FAITH PROMISE GIVING
G4255 proaireomai (1) proaireomai pro-ahee-reh'-om-ahee from 4253 and 138; to choose for oneself before another thing (prefer), i.e. (by implication) to propose (intend):--purpose.
A giver is not cheerful who is coerced by Faith Promise-- he is made to feel pressure of the other saints who are making their pledge, sometimes before all saints. The giver is not invited to "purpose," which means to take stock of what he has in hand. Rather, he is invited to feel guilt if he does not gamble and go beyond reason in his pledge.
Nowhere in the Word of God, Old Testament or New Testament, are givers invited to gamble on the future. Even tithing was based on the abundance of the harvest THIS LAST YEAR, not next year.
3:9 Honour the LORD with thy substance, and with the firstfruits of all thine
10 So shall thy barns be filled with plenty, and thy presses shall burst out with new wine.
Matthew 5:42 Give to him that asketh thee, and from him that would borrow of thee turn not thou away.
3:10 And the people asked him, saying, What shall we do then?
11 He answereth and saith unto them, He that hath two coats, let him impart to him that hath none; and he that hath meat, let him do likewise.
Perhaps what Jesus meant is to pledge to give the cold brother a coat in six months, not right now. That would be the Faith Promise plan.
Ephesians 4:28 Let him that stole steal no more: but rather let him labour, working with his hands the thing which is good, that he may have to give to him that needeth.
You work, and then you give out of the proceeds of your labor.
John 3:17 But whoso hath this world's good, and seeth his brother have need, and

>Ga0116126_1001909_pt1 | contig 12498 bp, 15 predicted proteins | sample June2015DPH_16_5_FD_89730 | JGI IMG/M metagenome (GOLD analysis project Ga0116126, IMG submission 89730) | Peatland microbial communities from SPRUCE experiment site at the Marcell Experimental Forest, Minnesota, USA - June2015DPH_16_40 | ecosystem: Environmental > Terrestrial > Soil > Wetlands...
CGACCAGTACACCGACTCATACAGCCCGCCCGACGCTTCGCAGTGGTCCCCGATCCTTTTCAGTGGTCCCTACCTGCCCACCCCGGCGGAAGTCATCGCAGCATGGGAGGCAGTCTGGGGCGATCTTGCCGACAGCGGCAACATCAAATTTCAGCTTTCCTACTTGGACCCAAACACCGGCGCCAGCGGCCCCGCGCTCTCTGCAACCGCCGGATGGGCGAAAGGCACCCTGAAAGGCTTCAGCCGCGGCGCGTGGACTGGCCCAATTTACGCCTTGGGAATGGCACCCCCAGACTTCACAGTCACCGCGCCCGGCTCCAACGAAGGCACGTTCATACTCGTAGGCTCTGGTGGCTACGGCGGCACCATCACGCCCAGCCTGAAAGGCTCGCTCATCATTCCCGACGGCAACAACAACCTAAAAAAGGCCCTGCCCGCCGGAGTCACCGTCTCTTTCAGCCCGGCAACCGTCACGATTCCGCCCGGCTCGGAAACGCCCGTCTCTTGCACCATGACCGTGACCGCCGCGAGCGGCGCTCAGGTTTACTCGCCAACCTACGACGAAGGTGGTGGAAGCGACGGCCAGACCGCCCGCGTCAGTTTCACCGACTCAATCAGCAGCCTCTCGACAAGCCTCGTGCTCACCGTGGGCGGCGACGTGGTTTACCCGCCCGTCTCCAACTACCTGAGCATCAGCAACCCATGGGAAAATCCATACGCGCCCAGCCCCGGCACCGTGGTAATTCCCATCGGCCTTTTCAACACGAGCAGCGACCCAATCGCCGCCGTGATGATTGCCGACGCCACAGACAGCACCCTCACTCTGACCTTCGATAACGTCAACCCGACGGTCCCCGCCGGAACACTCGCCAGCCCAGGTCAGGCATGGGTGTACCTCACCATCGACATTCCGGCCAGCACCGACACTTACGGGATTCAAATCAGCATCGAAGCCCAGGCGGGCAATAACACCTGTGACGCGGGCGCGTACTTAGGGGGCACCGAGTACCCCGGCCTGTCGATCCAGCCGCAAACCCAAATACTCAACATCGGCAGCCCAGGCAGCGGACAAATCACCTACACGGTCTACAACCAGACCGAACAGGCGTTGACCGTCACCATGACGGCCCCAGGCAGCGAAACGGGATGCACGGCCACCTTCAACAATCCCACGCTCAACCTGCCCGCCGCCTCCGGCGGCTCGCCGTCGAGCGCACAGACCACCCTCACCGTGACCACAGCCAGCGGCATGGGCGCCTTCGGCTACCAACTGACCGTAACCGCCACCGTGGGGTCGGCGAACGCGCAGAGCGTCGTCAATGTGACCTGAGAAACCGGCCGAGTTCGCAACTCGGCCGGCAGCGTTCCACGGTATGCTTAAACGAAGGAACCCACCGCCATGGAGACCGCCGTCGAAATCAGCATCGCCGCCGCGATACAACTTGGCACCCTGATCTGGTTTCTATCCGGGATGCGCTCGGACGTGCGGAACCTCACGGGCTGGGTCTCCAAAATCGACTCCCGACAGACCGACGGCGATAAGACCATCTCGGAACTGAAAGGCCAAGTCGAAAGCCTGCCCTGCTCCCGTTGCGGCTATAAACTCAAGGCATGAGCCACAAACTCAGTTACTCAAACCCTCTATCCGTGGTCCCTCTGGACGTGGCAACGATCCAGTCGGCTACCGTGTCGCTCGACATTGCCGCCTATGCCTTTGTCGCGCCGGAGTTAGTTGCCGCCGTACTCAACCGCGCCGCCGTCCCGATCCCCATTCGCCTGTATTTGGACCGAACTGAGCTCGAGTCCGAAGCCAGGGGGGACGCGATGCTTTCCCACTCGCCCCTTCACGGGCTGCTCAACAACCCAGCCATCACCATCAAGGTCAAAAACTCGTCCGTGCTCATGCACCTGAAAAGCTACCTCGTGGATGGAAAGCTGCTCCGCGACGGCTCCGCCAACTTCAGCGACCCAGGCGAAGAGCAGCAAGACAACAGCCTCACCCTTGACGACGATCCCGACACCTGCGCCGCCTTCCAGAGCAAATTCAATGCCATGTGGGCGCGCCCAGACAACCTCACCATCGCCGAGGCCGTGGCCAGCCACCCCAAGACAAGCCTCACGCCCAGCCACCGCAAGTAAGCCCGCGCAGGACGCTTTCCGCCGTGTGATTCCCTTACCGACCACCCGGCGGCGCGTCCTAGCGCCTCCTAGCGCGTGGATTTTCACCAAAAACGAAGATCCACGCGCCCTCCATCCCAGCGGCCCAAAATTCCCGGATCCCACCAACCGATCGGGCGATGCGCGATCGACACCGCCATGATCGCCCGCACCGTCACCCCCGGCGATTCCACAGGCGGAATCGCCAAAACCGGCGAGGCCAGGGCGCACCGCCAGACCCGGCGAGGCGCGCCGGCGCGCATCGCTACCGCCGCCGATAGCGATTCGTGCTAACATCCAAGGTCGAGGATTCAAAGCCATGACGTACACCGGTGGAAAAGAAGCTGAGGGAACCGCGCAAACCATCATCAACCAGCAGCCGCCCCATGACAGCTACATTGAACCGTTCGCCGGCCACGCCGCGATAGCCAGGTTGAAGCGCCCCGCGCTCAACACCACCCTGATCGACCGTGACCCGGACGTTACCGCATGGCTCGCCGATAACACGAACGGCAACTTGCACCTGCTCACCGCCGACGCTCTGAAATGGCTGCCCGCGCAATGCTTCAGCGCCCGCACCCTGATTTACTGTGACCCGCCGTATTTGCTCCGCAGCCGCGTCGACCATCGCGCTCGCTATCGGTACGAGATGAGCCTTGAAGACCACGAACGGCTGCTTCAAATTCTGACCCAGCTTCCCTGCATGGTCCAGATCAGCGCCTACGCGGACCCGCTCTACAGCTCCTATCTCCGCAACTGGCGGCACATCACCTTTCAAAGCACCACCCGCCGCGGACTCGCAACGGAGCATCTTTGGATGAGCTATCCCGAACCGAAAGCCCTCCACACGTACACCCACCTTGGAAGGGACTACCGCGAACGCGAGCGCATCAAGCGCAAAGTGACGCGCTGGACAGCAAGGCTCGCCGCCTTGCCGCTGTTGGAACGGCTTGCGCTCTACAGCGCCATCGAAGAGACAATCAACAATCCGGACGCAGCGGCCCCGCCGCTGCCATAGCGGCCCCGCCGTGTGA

shutteth up his bowels of compassion from him, how dwelleth the love of God in
18 My little children, let us not love in word, neither in tongue; but in deed and in truth.
You cannot "see" the need of the brother in six months. You see today, and you give today, as you determine in your own heart. The whole issue here is this-- Does any church leader, especially a pastor who is NEVER told to raise funds in the Bible, called to promote more giving? No Bible text supports that notion. Paul did not tell anyone he discipled how to raise funds and gather the cash in for bigger and better anything.
Paul never taught giving if he was the recipient. Paul never asked for giving for his own belly. In this Paul was entirely unlike the modern horse leech who finds so many clever spiritual scams to satisfy his own gluttony. And, even the alleged zeal for missions is seldom based in the love of the preaching of the Gospel-- it is based in a lust to build a fantastic resume so that the next church the guru cons into hireling him will be a really big one.